Dogs Try Snow Boots For The First Time: Cuteness Ensues [Video]
Fall is here! Time to put away the summer things and break out the cold weather wardrobe. These adorable dogs are no different, they are getting prepared for winter weather also.
Snow boots for dogs have come into to vogue over the past few years. Unfortunately, as well-intentioned as owners are in putting them on to protect their furry children’s paws, dogs don’t take to wearing footwear too well – getting used to them is a bit difficult. This video compilation from Funny Plox of dogs learning to walk in their new snow boots is cuteness overload.
Do dogs really need snow boots? There are two schools of thought on that.
The Institute for Creation Research says no. They argue that dogs are naturally equipped to withstand the cold, citing a Japanese study that found dogs have counter-current heat exchangers in their paws that prevent them from losing body heat through the soles of their feet. Cold blood in their paws is warmed before it goes back into the main blood supply, keeping their body temperature consistently warm, even when walking on cold surfaces.
Others don’t agree, though, saying that boots protect dogs from more than just the cold.
The Daily Puppy reports, although boots aren’t an absolute necessity, they may be a good option because snow, ice, and deicers such as salt can hurt dogs’ paws.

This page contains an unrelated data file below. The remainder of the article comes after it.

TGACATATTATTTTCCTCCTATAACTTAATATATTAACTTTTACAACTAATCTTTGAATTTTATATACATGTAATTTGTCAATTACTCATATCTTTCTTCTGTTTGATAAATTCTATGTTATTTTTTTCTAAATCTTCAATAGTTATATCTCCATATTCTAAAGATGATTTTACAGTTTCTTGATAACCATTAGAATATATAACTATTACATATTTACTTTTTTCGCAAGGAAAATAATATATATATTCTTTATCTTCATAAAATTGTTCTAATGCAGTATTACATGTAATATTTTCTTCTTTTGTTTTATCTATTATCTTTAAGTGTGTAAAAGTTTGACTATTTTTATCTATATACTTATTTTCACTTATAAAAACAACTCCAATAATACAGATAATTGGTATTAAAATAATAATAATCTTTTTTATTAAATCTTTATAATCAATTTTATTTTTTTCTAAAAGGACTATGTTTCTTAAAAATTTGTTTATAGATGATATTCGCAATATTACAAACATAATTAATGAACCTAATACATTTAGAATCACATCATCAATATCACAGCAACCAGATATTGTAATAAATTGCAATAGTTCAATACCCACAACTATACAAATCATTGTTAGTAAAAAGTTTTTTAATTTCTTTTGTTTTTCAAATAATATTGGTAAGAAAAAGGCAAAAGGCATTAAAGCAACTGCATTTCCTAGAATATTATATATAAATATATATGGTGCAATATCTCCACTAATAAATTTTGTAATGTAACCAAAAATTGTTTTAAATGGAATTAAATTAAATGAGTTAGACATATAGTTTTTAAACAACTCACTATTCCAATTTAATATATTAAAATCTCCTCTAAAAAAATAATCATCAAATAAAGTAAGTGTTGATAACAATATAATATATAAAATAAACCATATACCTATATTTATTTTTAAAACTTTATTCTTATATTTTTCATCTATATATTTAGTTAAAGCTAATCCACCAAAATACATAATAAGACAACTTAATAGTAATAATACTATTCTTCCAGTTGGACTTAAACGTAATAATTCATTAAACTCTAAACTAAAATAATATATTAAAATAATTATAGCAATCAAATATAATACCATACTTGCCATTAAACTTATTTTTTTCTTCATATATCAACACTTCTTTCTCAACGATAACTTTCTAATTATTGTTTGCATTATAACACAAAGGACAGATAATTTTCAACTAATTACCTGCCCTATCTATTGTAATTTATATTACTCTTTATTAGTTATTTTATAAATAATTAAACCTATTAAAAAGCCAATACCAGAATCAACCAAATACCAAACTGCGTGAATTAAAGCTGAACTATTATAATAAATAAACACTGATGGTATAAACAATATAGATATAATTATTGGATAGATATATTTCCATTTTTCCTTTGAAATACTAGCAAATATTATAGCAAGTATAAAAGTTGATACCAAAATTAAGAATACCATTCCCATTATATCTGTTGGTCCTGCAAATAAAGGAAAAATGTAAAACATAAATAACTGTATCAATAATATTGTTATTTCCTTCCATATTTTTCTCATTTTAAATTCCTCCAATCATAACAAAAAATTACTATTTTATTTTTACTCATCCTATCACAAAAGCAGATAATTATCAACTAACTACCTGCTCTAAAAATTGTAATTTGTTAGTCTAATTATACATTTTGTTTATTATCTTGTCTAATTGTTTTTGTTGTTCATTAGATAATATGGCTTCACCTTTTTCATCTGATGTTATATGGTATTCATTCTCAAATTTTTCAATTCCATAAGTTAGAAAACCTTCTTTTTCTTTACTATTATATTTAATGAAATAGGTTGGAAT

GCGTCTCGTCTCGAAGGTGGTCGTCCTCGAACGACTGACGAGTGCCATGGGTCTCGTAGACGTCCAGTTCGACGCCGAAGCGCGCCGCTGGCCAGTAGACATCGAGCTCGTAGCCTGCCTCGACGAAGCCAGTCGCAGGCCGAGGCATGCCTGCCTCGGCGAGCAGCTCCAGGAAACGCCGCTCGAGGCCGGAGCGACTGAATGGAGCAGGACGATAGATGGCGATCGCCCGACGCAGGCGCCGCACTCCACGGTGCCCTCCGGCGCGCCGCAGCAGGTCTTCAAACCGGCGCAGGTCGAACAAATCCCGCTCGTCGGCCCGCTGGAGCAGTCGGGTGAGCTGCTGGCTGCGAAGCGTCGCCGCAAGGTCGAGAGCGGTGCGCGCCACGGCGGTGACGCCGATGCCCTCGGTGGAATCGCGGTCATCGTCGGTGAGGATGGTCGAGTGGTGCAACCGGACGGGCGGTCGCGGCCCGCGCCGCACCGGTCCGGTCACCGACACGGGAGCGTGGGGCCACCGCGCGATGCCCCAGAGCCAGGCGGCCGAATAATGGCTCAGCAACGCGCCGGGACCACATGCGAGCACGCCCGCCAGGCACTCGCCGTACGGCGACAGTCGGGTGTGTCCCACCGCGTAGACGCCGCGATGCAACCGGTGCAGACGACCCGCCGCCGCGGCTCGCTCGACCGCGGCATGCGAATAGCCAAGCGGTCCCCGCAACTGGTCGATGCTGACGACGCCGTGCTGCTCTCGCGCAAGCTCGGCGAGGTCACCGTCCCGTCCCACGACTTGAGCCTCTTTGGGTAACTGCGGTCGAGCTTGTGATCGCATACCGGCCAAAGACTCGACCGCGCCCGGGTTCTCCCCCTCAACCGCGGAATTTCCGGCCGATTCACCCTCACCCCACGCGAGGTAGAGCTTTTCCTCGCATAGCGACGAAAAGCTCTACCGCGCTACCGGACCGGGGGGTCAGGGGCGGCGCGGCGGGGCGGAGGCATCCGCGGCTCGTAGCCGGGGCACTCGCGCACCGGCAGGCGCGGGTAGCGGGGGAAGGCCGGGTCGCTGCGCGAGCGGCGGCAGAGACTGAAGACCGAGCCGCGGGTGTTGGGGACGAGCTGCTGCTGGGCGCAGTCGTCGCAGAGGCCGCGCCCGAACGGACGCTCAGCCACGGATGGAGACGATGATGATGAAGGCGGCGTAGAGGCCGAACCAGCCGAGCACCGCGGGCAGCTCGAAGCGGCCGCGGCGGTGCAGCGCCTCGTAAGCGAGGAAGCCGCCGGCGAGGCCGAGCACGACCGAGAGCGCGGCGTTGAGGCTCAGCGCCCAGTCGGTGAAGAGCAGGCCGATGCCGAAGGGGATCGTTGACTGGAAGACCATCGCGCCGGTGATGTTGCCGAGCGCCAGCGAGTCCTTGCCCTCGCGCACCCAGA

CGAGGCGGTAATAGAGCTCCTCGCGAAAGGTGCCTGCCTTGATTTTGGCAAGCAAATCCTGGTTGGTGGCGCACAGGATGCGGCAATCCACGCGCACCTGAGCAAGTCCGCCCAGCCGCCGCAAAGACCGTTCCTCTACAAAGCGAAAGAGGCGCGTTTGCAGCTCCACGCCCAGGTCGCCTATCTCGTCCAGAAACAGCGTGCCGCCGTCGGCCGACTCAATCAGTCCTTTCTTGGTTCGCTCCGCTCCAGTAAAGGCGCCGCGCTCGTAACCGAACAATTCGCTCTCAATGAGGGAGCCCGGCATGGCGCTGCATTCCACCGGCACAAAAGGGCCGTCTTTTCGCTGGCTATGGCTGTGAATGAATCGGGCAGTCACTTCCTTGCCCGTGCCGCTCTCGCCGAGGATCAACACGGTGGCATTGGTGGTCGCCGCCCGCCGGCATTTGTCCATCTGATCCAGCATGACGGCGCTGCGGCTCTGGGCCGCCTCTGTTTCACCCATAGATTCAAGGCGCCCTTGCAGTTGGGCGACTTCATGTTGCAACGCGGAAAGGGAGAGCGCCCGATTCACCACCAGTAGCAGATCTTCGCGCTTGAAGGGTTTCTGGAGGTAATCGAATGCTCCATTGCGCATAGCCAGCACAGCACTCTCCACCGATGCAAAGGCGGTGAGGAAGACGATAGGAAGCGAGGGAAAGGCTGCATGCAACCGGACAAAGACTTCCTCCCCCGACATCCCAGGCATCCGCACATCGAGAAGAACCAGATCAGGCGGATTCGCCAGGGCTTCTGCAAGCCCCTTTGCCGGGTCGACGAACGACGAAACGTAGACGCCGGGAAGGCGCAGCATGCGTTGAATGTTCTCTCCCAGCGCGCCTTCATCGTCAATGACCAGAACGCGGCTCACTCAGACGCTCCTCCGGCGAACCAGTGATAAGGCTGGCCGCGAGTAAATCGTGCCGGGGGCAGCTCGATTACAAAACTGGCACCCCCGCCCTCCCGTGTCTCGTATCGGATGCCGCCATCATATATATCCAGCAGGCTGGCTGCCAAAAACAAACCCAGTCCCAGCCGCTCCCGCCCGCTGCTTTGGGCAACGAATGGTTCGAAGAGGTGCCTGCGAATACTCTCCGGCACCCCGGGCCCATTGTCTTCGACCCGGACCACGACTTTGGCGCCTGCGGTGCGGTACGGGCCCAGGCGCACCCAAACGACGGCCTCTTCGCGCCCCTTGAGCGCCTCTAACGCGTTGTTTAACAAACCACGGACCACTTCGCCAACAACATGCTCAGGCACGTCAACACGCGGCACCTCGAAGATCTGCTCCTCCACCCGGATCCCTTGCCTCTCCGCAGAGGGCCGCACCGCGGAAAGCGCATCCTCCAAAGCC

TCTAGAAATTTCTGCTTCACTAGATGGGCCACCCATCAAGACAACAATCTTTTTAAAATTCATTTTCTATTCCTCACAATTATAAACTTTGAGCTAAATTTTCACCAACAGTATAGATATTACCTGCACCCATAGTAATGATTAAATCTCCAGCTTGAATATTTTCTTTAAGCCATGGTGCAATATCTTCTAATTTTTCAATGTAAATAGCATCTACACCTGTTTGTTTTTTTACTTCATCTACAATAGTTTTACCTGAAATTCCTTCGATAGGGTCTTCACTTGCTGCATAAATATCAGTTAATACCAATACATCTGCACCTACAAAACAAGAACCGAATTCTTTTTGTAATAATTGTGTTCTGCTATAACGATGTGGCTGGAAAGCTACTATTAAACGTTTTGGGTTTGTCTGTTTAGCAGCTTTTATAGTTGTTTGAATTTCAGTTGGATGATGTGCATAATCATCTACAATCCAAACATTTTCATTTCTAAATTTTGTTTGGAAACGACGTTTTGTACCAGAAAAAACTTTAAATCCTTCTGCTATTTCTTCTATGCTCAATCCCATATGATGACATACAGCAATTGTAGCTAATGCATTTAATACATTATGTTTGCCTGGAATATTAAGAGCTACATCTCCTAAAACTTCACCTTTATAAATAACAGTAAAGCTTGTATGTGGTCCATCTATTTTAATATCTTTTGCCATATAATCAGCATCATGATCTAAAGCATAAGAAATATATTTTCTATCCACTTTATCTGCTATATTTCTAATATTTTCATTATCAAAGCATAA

Snow and ice can clump up around dog’s paws and between their toes, irritating them. The dogs may try to gnaw on the packed snow or ice, making the problem worse. Long-haired dogs are most at danger from this problem, but it can happen with short-haired ones too.
Just like humans, if dogs are exposed to the cold long enough they can develop frostbite. Doggy snow boots will keep their paws relatively warm, and are especially good if the dog has a cold sensitivity due to a paw or nail disorder.
The Daily Puppy also says that boots protect dogs’ paws from toxic deicers. The salt used to melt away snow and ice can be toxic to a dog if he gnaws at his paws trying to remove packed snow or ice. It can also cause the skin on paws to become dry and cracked. If walking a dog on a sidewalk or roadway that has been treated with deicer, a thin layer of petroleum jelly will help protect sensitive paws, but boots may be a better option.
Can’t get enough of charming canines? Check out these cute dog photos at the Inquisitr.
Image via YouTube